I know this question was asked and answered a number of years ago (with many great answers), but I couldn't help but notice that no one had approached this from an evolutionary perspective (like the answer to this question)...
Pigments appear as whatever color is not absorbed (i.e., they appear as whichever wavelength(s) of light they reflect).
Blue light was the most available wavelength of light for early plants growing underwater, which likely led to the initial development/evolution of chlorophyll-mediated photosytems still seen in modern plants. Blue light is the most available, most high-energy light that continues to reach plants, and therefore plants have no reason not to continue taking advantage of this abundant high energy light for photosynthesis.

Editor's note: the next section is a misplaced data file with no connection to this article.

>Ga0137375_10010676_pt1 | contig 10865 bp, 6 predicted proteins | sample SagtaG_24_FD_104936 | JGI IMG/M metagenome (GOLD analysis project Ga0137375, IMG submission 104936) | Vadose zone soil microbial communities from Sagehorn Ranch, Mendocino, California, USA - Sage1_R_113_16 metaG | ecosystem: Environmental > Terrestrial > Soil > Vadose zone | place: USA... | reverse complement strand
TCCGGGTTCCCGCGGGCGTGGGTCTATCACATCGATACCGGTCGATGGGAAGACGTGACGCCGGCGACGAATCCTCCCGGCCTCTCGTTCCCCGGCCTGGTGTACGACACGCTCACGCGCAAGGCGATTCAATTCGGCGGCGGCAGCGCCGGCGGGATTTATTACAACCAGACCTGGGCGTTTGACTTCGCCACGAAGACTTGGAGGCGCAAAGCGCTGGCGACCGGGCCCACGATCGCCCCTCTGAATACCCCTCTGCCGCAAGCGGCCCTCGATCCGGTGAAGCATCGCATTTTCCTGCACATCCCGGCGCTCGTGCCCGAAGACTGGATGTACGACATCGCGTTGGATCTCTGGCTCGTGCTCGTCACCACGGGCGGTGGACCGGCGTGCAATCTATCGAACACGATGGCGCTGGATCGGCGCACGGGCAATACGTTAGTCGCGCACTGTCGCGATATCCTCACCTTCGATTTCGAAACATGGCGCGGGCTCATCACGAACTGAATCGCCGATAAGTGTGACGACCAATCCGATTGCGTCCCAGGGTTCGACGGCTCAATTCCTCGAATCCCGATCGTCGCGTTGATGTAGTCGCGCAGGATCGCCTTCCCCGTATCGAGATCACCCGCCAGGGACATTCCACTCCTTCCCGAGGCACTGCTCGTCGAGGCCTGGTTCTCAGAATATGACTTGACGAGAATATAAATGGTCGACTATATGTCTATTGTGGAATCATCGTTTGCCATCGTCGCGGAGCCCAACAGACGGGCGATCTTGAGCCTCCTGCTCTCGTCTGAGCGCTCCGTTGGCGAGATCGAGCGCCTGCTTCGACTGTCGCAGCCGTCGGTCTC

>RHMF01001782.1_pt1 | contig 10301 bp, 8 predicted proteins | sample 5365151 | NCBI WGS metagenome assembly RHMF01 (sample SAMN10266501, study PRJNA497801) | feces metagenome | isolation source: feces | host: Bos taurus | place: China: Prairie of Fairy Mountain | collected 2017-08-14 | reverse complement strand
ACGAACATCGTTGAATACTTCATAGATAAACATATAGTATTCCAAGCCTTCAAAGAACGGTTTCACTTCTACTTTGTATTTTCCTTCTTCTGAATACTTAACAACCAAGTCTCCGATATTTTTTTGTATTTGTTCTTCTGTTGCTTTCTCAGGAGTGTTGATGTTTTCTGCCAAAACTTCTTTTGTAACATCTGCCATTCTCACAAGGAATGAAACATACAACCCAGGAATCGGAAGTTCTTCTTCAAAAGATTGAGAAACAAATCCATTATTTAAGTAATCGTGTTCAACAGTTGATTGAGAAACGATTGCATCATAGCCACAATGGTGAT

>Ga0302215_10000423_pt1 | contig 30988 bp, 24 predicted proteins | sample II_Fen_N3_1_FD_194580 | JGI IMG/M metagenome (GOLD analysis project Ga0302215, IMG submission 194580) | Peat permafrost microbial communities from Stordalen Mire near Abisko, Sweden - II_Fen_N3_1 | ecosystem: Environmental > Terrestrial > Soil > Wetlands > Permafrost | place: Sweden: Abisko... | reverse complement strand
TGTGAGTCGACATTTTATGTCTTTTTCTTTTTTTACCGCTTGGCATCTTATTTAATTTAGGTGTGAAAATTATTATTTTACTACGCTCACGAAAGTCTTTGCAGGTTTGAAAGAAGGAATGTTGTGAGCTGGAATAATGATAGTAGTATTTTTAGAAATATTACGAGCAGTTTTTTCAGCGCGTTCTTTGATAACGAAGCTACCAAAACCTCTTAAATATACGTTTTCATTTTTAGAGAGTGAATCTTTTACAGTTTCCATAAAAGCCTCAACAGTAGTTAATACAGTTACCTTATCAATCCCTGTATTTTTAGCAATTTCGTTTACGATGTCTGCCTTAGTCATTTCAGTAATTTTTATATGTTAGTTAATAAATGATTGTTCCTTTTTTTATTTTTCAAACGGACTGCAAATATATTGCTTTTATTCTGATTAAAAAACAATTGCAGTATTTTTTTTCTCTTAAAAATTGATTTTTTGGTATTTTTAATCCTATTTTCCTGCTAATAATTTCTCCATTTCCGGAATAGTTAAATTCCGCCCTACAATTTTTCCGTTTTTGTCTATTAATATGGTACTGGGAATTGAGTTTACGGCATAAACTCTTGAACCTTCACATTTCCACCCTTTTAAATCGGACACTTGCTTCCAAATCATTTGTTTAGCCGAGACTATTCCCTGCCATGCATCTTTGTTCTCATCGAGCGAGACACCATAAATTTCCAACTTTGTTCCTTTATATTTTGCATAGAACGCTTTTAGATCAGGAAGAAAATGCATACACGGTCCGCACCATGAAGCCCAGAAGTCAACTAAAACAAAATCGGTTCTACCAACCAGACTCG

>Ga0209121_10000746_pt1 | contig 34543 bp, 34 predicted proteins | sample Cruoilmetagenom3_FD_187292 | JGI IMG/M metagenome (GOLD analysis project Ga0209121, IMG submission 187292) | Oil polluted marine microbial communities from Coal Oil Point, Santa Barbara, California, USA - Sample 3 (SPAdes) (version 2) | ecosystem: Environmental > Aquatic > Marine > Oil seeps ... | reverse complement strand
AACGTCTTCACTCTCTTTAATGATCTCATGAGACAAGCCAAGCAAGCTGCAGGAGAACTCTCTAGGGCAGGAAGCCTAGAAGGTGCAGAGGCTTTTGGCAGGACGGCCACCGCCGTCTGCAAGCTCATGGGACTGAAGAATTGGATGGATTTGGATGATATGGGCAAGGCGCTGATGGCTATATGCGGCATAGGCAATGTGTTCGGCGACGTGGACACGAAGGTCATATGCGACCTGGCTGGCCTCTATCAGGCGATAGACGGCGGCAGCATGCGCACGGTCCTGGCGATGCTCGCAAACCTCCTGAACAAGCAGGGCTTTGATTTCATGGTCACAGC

Different pigments absorb different wavelengths of light, so plants would ideally incorporate pigments that can absorb the most available light. This is the case as both chlorophyll a and b absorb primarily blue light. Absorption of red light likely evolved once plants moved on land due to its increased abundance (as compared to under water) and its higher efficiency in photosynthesis.
Early Plants Develop Modern Photo-system
It turns out, just like the variability in transmittance of different wavelengths of light through the atmosphere, certain wavelengths of light are more capable of penetrating deeper depths of water. Blue light typically travels to deeper depths than all other visible wavelengths of light. Therefore, the earliest plants would have evolved to concentrate on absorbing this part of the EM spectrum.
However, you'll notice that green light penetrates relatively deeply as well. The current understanding is that the earliest photosynthetic organisms were aquatic archaea, and (based on modern examples of these ancient organisms) these archaea used bacteriorhopsin to absorb most of the green light.